Date of Award

January 2022

Document Type


Degree Name

Medical Doctor (MD)



First Advisor

Gretchen Berland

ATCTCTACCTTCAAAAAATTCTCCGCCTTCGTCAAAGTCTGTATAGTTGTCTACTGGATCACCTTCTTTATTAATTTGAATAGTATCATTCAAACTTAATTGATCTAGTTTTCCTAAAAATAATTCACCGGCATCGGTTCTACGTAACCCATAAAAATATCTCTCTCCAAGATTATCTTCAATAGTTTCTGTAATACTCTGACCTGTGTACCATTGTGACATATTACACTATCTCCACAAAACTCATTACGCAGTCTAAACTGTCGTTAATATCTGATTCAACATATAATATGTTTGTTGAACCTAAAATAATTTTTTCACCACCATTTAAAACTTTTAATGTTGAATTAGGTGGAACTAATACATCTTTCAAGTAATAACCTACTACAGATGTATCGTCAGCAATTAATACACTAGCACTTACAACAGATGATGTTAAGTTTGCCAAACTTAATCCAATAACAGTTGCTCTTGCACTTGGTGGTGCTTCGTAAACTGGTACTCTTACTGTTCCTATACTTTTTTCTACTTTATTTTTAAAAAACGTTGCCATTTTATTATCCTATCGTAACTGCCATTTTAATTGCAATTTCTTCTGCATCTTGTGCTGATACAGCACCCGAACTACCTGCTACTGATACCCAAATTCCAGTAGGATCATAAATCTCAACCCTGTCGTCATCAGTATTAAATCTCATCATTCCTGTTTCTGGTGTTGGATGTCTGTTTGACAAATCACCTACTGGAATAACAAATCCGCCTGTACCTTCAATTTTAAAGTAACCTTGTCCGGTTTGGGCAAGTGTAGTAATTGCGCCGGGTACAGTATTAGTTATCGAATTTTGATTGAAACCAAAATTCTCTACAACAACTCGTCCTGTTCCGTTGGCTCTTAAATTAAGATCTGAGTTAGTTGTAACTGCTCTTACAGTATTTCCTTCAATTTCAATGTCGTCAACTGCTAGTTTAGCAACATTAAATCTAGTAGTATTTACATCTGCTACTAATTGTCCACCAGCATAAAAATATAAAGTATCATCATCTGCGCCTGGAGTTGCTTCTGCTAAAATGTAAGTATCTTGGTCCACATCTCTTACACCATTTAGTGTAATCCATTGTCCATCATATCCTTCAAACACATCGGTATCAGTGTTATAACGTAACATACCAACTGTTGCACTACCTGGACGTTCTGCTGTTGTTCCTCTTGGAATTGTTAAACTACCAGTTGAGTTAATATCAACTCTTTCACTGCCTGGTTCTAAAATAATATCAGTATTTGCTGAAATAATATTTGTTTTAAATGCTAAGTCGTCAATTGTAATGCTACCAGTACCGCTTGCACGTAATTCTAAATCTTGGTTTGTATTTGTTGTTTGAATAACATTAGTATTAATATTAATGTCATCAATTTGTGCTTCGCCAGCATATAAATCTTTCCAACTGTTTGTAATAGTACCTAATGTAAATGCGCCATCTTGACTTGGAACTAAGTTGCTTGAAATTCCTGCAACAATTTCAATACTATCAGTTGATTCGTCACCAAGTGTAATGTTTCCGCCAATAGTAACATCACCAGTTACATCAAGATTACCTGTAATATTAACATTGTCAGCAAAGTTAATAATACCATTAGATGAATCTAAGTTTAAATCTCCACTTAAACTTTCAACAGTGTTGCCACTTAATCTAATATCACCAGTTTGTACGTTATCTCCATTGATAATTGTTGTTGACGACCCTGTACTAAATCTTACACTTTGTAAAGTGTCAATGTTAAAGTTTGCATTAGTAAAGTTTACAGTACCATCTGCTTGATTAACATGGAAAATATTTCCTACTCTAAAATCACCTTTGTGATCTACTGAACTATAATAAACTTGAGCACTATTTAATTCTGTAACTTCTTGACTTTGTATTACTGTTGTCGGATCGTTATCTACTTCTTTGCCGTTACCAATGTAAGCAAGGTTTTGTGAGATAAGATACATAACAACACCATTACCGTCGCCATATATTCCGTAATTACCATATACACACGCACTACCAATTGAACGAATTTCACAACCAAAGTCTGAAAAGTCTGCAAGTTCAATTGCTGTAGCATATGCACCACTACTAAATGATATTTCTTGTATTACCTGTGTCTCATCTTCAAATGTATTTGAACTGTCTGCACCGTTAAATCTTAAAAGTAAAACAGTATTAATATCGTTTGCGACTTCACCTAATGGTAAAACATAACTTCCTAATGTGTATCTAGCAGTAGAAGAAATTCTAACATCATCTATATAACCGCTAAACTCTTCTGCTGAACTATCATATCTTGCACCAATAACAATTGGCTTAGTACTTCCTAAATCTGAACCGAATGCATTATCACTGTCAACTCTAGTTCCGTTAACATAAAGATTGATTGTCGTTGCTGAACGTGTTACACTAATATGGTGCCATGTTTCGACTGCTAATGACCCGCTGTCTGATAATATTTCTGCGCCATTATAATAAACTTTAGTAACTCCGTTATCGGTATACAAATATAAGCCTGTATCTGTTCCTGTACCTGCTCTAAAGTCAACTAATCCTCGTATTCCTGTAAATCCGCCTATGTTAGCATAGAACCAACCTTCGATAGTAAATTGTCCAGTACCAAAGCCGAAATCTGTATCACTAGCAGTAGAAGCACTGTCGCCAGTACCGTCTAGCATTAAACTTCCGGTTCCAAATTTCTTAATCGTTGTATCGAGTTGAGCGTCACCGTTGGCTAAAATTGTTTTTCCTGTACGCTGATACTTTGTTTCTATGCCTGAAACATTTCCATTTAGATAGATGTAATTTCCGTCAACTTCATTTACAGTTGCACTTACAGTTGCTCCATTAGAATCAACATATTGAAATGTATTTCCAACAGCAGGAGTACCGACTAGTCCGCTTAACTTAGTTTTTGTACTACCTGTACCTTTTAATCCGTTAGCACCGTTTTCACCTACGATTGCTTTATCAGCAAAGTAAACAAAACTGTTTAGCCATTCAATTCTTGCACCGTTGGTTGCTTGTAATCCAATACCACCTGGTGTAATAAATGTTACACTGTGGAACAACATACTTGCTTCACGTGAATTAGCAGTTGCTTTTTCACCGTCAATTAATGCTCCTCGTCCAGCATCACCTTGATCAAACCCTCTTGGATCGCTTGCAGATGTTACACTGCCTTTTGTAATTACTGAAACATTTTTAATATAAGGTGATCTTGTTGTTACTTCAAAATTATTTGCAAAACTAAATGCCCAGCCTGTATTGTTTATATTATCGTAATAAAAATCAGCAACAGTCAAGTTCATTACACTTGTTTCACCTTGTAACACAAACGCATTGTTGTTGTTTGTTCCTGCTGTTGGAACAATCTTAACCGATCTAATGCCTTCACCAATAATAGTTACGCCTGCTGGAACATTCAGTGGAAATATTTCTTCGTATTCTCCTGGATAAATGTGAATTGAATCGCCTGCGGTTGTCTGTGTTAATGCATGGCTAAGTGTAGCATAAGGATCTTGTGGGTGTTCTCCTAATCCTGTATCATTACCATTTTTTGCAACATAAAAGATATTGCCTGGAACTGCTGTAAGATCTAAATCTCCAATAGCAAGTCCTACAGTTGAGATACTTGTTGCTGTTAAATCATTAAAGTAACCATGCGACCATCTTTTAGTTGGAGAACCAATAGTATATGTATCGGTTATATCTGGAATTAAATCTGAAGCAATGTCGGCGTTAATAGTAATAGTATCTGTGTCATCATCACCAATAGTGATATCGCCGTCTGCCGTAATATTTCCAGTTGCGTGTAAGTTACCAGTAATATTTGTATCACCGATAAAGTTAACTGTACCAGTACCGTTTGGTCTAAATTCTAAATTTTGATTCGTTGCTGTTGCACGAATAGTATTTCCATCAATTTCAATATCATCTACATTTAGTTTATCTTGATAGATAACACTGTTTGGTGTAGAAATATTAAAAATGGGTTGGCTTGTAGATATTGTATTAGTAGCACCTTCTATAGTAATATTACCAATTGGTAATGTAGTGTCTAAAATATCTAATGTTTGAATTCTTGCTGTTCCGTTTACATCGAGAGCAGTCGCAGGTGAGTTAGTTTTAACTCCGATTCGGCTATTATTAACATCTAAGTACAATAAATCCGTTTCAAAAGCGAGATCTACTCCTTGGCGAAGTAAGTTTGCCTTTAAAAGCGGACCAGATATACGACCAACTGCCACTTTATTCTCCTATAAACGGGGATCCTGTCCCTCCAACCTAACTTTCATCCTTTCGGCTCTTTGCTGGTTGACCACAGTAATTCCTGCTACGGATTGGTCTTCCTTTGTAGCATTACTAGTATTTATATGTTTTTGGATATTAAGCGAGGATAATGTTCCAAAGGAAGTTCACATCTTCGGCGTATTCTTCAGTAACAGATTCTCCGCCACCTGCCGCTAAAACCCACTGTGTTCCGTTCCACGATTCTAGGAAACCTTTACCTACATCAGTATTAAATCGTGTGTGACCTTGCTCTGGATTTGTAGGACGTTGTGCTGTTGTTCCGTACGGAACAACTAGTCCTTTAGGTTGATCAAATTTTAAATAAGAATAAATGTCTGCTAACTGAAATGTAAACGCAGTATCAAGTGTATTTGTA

Increasingly, patients experience prolonged lengths of stay (PLOS) beyond medical necessity on general medicine wards in the United States, staying up to hundreds of days in beds originally meant for acute care. Factors such as multiple facility rejections, need for guardianship, and lack of home support – commonly classified as “non-medical” barriers to discharge – are thought to contribute to PLOS. However, few studies in recent years have examined the prevalence and impact of such barriers on patients, healthcare staff, and healthcare systems. We performed a two-part study with the aim of investigating the impact of so-called “non-medical” barriers to discharge leading to PLOS, defined as ≥30 days. We then designed a multifaceted intervention in an effort to address the root causes of PLOS identified in our study. First, we conducted a retrospective chart review of PLOS patients on a general medicine floor at an academic teaching hospital over a two-year period to better characterize PLOS patient barriers to discharge and outcomes. Next, we conducted semi-structured key informant interviews with 23 healthcare staff from four organizations in order to understand their perspectives on caring for PLOS patients beyond medical necessity. Transcripts of interviews were analyzed using grounded theory methodology. In the first part of the study, we found 101 hospitalizations (3.5%) were prolonged (median: 44.4 days, interquartile range: 38.2 days), accounting for 6518 (27.2%) of total inpatient days. At day 30 of admission, 36.6% faced only non-medical barriers to discharge, the most common barrier being lack of facility placement options. Over half of all PLOS patients were eventually discharged to a facility, and 90-day mortality post-discharge was 17.8%. Results from the qualitative portion of the study further revealed that participants identified the source of barriers to discharge as structural inadequacies for vulnerable populations that are under-recognized in our society. Further themes included the substantial burden of non-medical barriers on individuals and systems, effect of barriers on perceived impaired communication between healthcare teams and patients/families, mixed emotional valence when interacting with PLOS patients, and perceptions of healthcare’s societal role. Based on our findings, we then: (1) hosted a multi-institutional meeting of researchers and leadership from both within and outside of Connecticut in order to compare and share experiences and solutions across different regions of the US; (2) designed a student driven volunteer art group in order to improve the inpatient experience of PLOS patients. In conclusion, our work highlights the manifold impacts of PLOS beyond medical necessity at various levels and establishes the basis for future partnerships across institutions to support this patient population and the staff caring for them.


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